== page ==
Organizations shared experiences working with home-based workers to help them access markets as well as secure basic infrastructure services
GN Bureau | December 23, 2016
Urban informal livelihoods should be on the New Urban Agenda, said Professor Martha Chen from Harvard Kennedy School at an event ‘Women’s Economic and Social Rights in India: ‘Exploring New Collaborations and Engagements’.
Professor Chen added, “As part of Harvard SAI Project on Livelihoods in India, we focused on the livelihood needs and constraints faced by women home-based workers, who represent nearly one-third of women workers in India.
“We partnered with organizations affiliated with both the national and regional networks of home-based workers, HomeNet India and HomeNet South Asia. In two workshops, the organizations shared experiences working with home-based workers to help them access markets as well as secure housing tenure and basic infrastructure services to make their homes into more productive workplaces.
“They also met with representatives of the official delegation from the Government of India to UN Habitat III to make the case that urban informal livelihoods should be on the New Urban Agenda. We are delighted to share their experiences and the lessons learned at this forum in New Delhi.”
The New Urban Agenda is the outcome document agreed upon at the Habitat III cities conference in Quit, Ecuador, in October 2016. It will guide the efforts around urbanization of a wide range of actors — nation states, city and regional leaders, international development funders, UN programmes and civil society — for the next 20 years.
The project focuses on improving access to secondary education for disadvantaged and marginalized girls, addressing gender-based violence and promoting gender equitable norms and urban livelihood and empowering home-based workers in India.
Dr. Ela Bhatt, founder, SEWA was the chief guest.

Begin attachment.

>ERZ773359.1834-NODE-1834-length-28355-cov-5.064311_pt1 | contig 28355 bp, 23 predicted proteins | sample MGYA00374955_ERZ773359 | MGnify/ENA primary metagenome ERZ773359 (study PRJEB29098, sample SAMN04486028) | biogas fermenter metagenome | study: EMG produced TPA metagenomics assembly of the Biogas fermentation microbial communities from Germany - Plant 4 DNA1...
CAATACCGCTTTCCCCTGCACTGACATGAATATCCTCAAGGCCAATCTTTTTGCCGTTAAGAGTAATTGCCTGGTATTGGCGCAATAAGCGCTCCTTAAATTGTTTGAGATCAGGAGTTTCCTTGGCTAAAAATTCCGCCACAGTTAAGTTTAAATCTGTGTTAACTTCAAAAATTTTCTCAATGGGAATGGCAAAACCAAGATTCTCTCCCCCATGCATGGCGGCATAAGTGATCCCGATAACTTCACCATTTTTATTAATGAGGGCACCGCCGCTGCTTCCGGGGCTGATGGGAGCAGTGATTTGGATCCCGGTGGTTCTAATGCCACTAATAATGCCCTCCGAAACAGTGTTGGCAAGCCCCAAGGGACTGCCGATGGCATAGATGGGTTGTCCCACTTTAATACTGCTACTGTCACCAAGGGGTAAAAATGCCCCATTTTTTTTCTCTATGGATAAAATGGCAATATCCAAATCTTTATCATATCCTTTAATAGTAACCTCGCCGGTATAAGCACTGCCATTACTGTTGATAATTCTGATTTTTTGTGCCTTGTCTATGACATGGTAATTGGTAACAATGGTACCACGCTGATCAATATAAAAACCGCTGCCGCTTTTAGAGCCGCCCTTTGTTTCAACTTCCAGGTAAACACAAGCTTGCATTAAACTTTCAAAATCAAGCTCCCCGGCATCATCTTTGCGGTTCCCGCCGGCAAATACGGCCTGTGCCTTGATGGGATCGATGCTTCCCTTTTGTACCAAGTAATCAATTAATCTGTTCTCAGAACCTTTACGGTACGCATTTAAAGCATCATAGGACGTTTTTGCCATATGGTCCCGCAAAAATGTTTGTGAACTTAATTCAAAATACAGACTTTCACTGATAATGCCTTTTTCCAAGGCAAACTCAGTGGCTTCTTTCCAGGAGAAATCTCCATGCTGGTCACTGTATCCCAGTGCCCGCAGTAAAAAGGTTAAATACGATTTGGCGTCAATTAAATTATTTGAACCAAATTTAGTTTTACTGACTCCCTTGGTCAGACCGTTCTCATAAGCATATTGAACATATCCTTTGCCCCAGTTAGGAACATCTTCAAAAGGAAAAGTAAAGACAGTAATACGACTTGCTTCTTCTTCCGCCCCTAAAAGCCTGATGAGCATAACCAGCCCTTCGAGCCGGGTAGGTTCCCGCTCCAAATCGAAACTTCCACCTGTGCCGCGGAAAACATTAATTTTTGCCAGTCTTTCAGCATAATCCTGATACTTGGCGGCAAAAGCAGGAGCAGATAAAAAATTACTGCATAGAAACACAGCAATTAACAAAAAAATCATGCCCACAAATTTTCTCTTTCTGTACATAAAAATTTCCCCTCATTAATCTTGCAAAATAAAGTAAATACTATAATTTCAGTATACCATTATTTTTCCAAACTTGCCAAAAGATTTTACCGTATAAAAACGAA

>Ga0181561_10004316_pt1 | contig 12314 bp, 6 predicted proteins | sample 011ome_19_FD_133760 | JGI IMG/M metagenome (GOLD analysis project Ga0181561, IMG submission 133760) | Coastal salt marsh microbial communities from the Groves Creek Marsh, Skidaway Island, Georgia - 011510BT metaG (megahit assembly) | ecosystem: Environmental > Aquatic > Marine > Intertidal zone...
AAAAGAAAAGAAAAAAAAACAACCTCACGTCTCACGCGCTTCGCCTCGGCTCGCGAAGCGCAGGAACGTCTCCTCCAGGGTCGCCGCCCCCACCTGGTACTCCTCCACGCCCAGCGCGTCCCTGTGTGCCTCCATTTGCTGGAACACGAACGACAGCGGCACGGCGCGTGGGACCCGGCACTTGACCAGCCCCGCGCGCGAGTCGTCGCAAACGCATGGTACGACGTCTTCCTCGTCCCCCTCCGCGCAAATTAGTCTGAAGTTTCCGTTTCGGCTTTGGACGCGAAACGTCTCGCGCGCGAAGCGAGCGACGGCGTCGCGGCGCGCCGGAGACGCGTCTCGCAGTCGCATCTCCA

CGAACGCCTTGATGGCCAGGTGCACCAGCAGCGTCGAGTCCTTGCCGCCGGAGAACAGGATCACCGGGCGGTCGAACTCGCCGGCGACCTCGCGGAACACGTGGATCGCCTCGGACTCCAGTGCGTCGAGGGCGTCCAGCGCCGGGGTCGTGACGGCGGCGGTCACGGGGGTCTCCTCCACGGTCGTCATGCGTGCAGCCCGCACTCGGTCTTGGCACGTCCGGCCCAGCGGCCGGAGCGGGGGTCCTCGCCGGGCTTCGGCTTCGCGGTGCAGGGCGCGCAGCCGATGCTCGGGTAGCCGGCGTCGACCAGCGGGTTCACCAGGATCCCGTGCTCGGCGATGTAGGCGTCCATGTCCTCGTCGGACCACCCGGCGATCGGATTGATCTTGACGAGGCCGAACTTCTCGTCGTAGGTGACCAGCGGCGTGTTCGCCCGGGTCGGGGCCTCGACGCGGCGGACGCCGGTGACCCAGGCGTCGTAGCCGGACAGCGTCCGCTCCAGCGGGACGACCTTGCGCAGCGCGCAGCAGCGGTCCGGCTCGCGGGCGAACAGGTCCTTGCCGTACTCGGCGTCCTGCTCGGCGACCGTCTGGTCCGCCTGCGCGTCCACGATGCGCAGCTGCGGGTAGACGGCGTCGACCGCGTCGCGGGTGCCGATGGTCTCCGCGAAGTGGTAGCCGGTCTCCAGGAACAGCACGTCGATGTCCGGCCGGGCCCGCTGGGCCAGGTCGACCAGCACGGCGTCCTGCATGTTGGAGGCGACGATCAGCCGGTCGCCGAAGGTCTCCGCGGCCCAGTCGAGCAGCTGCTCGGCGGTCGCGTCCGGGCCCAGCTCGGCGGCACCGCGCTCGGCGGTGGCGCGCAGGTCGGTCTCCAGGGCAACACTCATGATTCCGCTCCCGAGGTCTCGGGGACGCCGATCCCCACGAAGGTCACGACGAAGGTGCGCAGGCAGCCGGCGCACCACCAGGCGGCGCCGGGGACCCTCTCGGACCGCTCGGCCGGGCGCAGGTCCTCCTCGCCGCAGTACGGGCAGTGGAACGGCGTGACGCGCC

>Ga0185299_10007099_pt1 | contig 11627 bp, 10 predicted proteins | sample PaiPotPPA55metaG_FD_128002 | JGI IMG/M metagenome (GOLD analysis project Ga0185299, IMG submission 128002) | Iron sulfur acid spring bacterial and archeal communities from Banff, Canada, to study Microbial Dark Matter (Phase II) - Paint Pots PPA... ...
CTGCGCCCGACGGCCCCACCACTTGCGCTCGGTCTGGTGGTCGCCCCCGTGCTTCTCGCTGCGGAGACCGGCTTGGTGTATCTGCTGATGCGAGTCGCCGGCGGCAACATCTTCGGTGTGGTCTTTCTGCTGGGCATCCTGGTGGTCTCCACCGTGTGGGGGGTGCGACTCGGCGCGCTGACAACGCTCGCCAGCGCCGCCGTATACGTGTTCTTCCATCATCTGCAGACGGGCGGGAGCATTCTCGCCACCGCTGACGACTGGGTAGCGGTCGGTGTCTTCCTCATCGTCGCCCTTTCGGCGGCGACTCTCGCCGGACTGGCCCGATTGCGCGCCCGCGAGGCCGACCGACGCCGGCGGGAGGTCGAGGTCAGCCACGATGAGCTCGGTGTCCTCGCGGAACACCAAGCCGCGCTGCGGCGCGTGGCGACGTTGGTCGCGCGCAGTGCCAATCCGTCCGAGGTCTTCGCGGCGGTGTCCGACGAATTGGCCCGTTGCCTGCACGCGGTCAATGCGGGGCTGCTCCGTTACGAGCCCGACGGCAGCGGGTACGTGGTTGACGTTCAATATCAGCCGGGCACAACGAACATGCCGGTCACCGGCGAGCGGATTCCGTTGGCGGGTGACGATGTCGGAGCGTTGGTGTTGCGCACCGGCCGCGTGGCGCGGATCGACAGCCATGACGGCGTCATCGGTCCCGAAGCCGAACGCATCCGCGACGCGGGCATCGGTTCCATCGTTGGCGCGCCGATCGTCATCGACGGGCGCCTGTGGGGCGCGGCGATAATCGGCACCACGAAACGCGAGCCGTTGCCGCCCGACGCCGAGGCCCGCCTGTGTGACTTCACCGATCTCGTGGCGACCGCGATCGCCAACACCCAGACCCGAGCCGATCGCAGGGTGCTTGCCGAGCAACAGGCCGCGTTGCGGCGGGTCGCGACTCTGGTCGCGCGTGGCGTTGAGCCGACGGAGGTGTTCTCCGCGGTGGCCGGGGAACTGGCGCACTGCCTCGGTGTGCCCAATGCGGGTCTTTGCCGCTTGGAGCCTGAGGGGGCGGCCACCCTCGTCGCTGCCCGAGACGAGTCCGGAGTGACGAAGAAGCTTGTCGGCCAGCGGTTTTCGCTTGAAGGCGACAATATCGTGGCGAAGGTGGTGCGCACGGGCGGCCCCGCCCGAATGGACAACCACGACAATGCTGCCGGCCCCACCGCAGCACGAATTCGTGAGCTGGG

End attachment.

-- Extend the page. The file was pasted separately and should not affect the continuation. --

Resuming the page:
Professor Jacqueline Bhabha, FXB Director of Research and Professor of the Practice of Health and Human Rights at the Harvard School of Public Health said, “While the reality of exclusion and discrimination looms large, it has been exciting to learn about insightful strategies for communities to advance their claims and enforce rights they have. This forum in Delhi gives us a welcome opportunity to draw together the lessons learnt from our 18-month collaboration and explore productive avenues for future work.”
The Narendra Modi government has set aside Rs 52,393 crore in 2017-18 for the welfare of the dalits. On the face of it, the amount is substantial. However, an analysis of the past actual allocation shows that there has in fact been a dip in spending on schemes that are specifically meant only for dalits.
“I will always try and it is also my belief that the president’s post should be above politics,” said NDA’s presidential candidate Ram Nath Kovind who filed the nomination papers on Friday. “Since the time I became governor, I am no longe
A lot of debate that we witness in the media on the cattle question these days suffer from the disease of speculative utopian imagination of a ‘cow-nation’ and relentless abuses for those beef-eating ‘others’. Political debates over the question of o
Ramin Jahanbegloo is a renowned philosopher who is now associated with the Jindal Global University. His latest work, The Decline of Civilization, calls for countering the ‘decivilising’ tendencies of our times by returning to Gandhi and Tagore. Jahanbegloo answered s
Should CBSE prepone the board exams?
In this nationalistic age, sports seem to play an important role, and in India, this can be seen during cricket matches. For most, a victory symbolises prestige and supremacy. On Sunday, India lost to Pakistan in the final match of the ICC Champions Trophy. The defea